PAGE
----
receptor

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English[edit]

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Wikipedia

Etymology[edit]

Borrowing from Old French receptour or Latin receptor.

Pronunciation[edit]

Noun[edit]

receptor (plural receptors)

  1. (biochemistry, medicine) A protein on a cell wall that binds with specific molecules so that they can be absorbed into the cell in order to control certain functions.
    • 2001, Leslie Iversen, Drugs: A Very Short Introduction (Oxford 2001, p. 24)
      In the target organ, the drug is recognised by ‘receptors’. These are large molecules, usually proteins, to which the drug binds tightly and with a high degree of specificity.
  2. (biology) Any specialized cell or structure that responds to sensory stimuli.

Derived terms[edit]

Related terms[edit]

Translations[edit]


Catalan[edit]

Etymology 1[edit]

Borrowed from Latin receptorius.

Adjective[edit]

receptor (feminine receptora, masculine plural receptors, feminine plural receptores)

  1. receptive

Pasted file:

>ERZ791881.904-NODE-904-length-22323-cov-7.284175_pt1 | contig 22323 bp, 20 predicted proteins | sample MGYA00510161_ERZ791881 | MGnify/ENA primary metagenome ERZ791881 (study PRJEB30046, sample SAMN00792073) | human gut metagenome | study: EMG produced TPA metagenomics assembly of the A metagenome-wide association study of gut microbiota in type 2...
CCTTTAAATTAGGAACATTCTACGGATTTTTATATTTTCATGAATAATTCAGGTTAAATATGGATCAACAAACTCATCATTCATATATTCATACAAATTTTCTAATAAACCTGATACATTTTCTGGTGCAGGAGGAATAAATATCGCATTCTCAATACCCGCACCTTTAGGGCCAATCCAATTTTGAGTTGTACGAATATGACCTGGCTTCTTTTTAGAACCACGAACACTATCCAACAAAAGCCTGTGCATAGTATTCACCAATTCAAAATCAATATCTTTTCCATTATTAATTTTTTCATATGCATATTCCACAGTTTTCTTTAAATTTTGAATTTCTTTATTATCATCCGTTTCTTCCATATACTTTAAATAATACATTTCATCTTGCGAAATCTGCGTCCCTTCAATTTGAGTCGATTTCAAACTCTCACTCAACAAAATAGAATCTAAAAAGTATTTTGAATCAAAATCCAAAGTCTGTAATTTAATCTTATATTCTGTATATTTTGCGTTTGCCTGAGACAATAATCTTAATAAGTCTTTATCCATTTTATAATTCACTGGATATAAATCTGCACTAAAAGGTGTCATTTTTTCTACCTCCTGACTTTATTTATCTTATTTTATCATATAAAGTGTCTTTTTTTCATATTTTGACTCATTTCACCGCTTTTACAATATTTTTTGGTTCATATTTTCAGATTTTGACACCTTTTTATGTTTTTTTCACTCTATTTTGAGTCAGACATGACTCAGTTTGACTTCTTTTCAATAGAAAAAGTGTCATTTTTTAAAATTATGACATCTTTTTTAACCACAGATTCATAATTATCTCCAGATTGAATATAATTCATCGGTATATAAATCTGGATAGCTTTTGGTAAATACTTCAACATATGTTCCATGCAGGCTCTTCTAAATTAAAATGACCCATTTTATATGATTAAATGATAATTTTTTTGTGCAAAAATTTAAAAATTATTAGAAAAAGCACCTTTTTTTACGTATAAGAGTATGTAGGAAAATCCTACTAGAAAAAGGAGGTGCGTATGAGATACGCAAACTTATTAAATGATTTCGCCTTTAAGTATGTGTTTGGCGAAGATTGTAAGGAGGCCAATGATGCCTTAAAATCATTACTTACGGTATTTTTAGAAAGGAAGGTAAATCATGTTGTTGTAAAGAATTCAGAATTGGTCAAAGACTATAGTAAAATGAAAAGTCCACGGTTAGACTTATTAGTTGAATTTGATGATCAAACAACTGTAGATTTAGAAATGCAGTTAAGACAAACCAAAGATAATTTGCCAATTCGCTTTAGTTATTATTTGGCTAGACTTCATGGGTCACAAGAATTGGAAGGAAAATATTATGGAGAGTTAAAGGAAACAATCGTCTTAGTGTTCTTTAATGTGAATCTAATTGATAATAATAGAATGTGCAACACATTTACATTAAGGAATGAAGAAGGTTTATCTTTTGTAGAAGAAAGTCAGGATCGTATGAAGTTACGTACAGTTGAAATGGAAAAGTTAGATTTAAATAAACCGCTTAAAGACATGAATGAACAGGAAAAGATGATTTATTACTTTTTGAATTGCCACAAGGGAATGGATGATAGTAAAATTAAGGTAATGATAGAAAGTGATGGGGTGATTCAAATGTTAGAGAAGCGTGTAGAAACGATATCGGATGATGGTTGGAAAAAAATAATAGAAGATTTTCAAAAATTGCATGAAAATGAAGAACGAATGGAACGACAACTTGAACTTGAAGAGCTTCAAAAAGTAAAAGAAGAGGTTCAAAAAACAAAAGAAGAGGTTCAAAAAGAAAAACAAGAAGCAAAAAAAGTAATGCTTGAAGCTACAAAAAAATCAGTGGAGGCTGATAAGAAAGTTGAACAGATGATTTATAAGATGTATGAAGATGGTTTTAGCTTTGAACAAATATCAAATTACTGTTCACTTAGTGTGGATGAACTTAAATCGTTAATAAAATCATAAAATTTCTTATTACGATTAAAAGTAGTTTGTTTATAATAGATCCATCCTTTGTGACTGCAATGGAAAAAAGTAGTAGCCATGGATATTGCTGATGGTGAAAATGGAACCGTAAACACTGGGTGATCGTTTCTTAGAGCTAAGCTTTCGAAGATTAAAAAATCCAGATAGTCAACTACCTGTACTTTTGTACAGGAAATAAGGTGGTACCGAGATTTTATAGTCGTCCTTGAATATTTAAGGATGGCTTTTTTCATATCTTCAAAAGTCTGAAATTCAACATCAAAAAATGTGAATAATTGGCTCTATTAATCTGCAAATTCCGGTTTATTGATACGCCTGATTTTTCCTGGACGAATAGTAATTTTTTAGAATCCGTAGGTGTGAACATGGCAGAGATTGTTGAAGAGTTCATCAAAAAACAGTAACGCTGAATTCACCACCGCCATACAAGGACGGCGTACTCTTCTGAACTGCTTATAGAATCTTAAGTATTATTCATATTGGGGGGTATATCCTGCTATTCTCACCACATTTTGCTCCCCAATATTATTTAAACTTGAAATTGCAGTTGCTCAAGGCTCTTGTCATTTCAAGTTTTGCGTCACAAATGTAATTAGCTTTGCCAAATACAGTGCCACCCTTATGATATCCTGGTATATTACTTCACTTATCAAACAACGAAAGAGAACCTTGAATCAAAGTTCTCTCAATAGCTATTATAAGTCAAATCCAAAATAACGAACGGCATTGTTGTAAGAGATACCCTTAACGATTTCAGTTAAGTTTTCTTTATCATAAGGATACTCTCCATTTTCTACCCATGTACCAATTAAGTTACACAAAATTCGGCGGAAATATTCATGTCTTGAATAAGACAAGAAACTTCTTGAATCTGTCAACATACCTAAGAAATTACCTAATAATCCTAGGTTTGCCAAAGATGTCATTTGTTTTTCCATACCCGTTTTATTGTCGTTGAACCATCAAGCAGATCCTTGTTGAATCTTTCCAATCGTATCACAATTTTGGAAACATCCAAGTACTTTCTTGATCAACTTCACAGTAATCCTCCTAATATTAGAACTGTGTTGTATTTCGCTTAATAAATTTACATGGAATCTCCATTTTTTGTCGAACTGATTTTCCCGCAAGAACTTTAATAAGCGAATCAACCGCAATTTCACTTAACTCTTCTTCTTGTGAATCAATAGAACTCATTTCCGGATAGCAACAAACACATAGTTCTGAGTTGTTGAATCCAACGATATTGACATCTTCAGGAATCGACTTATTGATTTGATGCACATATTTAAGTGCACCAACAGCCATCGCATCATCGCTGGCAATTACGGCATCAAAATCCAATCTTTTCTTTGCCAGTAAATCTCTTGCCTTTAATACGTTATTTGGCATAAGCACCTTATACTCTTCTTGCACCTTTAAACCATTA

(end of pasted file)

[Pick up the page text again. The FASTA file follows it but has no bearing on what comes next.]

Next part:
Etymology 2[edit]

Borrowed from Latin receptor.

Noun[edit]

receptor m (plural receptors)

  1. receptor

Related terms[edit]


Portuguese[edit]

Adjective[edit]

receptor m (feminine singular receptora, masculine plural receptores, feminine plural receptoras, comparable) (Brazilian orthography)

  1. Alternative form of recetor

Noun[edit]

receptor m (plural receptores, feminine receptora, feminine plural receptoras) (Brazilian orthography)

  1. Alternative form of recetor

Spanish[edit]

Etymology 1[edit]

Borrowed from Latin receptorius.

Adjective[edit]

receptor (feminine singular receptora, masculine plural receptores, feminine plural receptoras)

  1. receiving

Etymology 2[edit]

Borrowed from Latin receptorius.

Noun[edit]

receptor m (plural receptores)

  1. receiver, receptor, recipient
  2. (baseball) catcher

Related terms[edit]